102. Vilensky J, Damasio A, Maurer R. Gait disturbances in patients with autistic behavior. Arch Neur. 1981;38:646-9. [ Links ]
103. Hallet M, Lebiedowska M, Thomas S, Stanhope S, Denckla M, Rumsey J. Locomotion of autistic adults. Arch Neurol. 1993;50:1304-8. [ Links ]
104. Meiselas K, Spencer E, Oberfield R. Differentiation of stereotypes from neuroleptic-related dyskenisias in autistic children. J Clin Psychopharmacol. 1989;9:207-9. [ Links ]
105. Tuchman RF, Rapin I, Shinnar S. Autistic and dysphasic children. II: Epilepsy. Pediatrics. 1991;88:1219-25. [ Links ]
106. Volkmar F, Nelson D. Seizure disorders in autism. J Am Acad Child Adolesc Psychiatry. 1990;29:127-9. [ Links ]
107. Gillberg C. Outcome in autism and autistic-like conditions. J Am Acad Child Adolesc Psychiatry. 1991;30:375-82. [ Links ]
108. Deykin E, MacMahon B. The incidence of seizures among children with autistic symptoms. Am J Psychiatry. 1979;136:1310-12. [ Links ]
109. Ballaban-Gil K, Rapin I, Tuchman R, Freeman K, Shinnar S. The risk of seizures in autistic individuals: occurrence of a secondary peak in adolescence. Epilepsia. 1991;32 Suppl 3:84. [ Links ]
110. Goulding P, Mendez S, Gibbons V, Hansen D, Kotagal S. The relationship between alterations in sleep architecture and daytime neuropsychological functions. Ann Neur. 1993;34:504. [ Links ]
111. Anderson LT, Campbell M, Grega DM, Perry R, Small AM, Green WH. Haloperidol in the treatment of infantile autism: effects on learning and behavioral symptoms. Am J Psychiatry. 1984;141:1195-202. [ Links ]
112. Anderson LT, Campbell M, Adams P, Small AM, Perry R, Shell J. The effects of haloperidol on discrimination learning and behavioral symptoms in autistic children. J Autism Dev Disord. 1989;19:227-39. [ Links ]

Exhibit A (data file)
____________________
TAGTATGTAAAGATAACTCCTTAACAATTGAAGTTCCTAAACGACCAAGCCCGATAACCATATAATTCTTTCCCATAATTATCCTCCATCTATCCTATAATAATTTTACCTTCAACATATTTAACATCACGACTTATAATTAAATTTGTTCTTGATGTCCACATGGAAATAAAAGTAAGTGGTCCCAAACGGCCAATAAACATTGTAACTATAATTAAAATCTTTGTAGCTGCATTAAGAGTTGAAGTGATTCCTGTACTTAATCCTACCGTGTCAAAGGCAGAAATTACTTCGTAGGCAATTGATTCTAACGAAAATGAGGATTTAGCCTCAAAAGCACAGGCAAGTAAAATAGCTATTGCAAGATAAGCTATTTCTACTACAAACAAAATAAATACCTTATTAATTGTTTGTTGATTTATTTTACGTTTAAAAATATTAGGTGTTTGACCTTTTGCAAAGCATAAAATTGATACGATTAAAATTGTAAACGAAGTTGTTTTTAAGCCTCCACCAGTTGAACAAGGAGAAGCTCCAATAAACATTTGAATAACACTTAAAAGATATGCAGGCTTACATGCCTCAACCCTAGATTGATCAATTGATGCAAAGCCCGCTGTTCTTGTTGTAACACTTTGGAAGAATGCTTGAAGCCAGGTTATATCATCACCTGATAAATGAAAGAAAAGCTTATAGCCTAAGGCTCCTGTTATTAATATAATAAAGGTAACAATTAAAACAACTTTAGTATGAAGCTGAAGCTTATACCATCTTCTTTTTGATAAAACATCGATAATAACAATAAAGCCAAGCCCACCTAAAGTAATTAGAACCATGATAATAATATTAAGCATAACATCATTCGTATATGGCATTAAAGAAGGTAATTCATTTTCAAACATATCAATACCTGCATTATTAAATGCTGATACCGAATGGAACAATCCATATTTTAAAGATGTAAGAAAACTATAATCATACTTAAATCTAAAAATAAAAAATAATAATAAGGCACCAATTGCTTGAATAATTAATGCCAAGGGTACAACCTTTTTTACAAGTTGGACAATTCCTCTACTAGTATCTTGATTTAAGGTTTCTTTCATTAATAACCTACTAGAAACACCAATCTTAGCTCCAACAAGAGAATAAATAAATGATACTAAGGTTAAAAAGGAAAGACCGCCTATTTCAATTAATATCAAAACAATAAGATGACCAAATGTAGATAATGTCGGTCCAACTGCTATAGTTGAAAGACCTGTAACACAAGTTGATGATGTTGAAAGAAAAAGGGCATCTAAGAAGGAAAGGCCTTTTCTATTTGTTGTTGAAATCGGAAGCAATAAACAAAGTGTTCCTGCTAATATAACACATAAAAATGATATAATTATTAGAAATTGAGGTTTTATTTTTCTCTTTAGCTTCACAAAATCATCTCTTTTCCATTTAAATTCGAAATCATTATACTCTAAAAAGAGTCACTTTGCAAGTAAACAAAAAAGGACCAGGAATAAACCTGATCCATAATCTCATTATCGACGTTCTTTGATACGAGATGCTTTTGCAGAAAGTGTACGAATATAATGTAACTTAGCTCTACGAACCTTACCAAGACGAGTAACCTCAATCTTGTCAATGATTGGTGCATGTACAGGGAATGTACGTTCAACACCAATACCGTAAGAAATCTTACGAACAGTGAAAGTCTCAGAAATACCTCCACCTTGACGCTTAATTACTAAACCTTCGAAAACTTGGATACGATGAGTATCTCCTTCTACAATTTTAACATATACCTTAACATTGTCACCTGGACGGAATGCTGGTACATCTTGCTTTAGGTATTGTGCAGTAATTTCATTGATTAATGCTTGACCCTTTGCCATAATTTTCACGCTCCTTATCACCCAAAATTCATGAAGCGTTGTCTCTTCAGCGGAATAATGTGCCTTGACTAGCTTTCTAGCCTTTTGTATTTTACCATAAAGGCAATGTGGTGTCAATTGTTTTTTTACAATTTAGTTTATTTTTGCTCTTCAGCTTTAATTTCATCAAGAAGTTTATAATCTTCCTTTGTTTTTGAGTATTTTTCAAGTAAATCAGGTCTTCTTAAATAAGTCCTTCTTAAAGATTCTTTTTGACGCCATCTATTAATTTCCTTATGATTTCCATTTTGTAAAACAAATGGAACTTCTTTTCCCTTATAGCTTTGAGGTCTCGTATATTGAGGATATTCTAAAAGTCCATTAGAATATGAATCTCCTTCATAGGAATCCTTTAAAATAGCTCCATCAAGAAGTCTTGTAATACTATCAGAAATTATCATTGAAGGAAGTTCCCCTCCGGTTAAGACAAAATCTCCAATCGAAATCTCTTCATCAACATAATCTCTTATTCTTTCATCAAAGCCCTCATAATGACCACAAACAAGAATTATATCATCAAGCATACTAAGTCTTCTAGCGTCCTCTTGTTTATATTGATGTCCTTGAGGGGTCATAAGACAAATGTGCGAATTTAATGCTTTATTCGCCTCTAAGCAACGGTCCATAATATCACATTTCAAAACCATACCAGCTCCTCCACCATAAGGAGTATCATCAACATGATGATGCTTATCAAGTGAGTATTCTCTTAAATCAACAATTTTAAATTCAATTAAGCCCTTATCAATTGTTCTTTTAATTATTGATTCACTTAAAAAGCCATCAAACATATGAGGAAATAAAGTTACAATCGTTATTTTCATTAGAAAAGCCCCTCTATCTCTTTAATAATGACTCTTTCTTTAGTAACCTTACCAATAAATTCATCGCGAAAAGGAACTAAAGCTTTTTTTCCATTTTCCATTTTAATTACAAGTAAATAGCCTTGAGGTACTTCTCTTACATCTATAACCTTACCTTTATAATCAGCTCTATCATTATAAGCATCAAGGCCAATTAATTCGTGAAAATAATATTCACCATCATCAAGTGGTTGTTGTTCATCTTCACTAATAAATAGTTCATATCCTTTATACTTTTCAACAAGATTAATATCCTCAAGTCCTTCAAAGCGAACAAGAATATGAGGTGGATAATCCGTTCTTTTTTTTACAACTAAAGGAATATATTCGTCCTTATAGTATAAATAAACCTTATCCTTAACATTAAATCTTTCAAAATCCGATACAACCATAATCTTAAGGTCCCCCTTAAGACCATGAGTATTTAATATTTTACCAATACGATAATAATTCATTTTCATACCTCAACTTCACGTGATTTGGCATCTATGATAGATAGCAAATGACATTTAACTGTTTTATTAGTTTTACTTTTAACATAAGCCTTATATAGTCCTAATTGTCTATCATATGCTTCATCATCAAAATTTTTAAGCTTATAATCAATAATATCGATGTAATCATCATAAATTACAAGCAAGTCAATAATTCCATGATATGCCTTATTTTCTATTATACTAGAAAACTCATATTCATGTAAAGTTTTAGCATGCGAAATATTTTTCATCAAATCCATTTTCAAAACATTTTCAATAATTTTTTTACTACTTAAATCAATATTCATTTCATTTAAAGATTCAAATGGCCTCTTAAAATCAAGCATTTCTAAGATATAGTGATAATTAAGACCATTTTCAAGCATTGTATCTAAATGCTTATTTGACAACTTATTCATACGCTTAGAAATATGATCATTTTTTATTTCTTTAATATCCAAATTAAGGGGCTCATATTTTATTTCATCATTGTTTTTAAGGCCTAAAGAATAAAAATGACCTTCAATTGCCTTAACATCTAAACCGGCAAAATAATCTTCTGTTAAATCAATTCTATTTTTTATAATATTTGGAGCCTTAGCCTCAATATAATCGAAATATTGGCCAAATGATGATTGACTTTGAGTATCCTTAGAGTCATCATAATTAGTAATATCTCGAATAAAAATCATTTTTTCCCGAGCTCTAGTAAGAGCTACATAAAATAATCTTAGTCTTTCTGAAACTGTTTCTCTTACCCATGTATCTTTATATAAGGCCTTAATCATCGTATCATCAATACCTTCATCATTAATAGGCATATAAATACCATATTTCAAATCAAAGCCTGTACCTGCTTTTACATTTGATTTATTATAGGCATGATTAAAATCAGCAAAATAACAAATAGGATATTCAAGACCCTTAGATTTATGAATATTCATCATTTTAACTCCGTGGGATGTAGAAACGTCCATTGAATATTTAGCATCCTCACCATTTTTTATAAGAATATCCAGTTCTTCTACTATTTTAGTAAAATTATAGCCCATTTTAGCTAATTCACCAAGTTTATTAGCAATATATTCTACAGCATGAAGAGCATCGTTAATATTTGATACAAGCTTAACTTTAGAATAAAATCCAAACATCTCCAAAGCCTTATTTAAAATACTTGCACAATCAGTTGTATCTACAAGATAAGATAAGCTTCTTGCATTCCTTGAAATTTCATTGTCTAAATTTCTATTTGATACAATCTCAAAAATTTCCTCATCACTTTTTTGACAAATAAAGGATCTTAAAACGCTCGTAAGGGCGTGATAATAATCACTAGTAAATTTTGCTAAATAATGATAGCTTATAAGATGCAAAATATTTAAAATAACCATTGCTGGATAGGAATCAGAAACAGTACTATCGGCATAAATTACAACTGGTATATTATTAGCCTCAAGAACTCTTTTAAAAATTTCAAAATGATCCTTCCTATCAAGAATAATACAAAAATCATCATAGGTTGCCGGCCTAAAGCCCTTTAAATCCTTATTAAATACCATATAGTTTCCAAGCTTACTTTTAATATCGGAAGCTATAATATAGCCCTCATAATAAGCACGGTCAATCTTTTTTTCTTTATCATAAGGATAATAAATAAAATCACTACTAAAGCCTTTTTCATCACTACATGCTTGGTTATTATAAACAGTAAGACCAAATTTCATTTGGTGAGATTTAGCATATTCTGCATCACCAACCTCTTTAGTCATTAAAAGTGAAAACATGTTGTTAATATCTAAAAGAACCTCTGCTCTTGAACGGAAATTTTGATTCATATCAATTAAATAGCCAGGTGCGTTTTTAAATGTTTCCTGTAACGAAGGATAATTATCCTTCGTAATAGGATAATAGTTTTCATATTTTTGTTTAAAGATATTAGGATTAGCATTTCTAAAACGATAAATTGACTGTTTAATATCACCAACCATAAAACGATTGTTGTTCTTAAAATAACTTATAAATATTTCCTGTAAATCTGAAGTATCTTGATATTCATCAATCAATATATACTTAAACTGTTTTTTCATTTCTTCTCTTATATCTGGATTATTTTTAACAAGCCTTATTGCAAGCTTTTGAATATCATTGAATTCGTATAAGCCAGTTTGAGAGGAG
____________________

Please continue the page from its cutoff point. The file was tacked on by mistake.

113. McCracken JT, McGough J, Shah B, Cronin P, Hong D, Aman MG, et al. Risperidone in children with autism and serious behavioral problems. N Engl J Med. 2002;347:314-21. [ Links ]
114. McDougle C, Kem D, Posey D. Case series: use of ziprazidone for maladaptive symptoms in youths with autism. J Am Acad Child Adolesc Psychiatry. 2002;41:921-7. [ Links ]
115. Malone RP, Cater J, Sheikh RM, Choudhury MS, Delaney MA. Olanzapine versus haloperidol in children with autistic disorder: an open pilot study. J Am Acad Child Adolesc Psychiatry. 2001;40:887-94. [ Links ]
116. Kemner C, Willemsen-Swinkels SH, de Jonge M, Tuynman-Qua H, van Engeland H. Open-label study of olanzapine in children with pervasive developmental disorder. J Clin Psychopharmacol. 2002;22:455-60. [ Links ]
117. Allison D, Casey D. Antipsychotic-induced weight gain: a review of the literature. J Clin Psychiatry. 2001;62:22-31. [ Links ]
118. Ratzoni G, Gothelf D, Brand-Gothelf A, Reidman J, Kikinzon L, Gal G, et al. Weight gain associated with olanzapine and risperidone in adolescent patients: a comparative prospective study. J Am Acad Child Adolesc Psychiatry. 2002;41:337-43. [ Links ]
119. Correll C, Parikh U, Kane J, Malhotra A. Atypical antipsychotic-induced nutritional and metabolic effects during development. AACAP Scientific Proceedings; 2003. p. 129-30. [ Links ]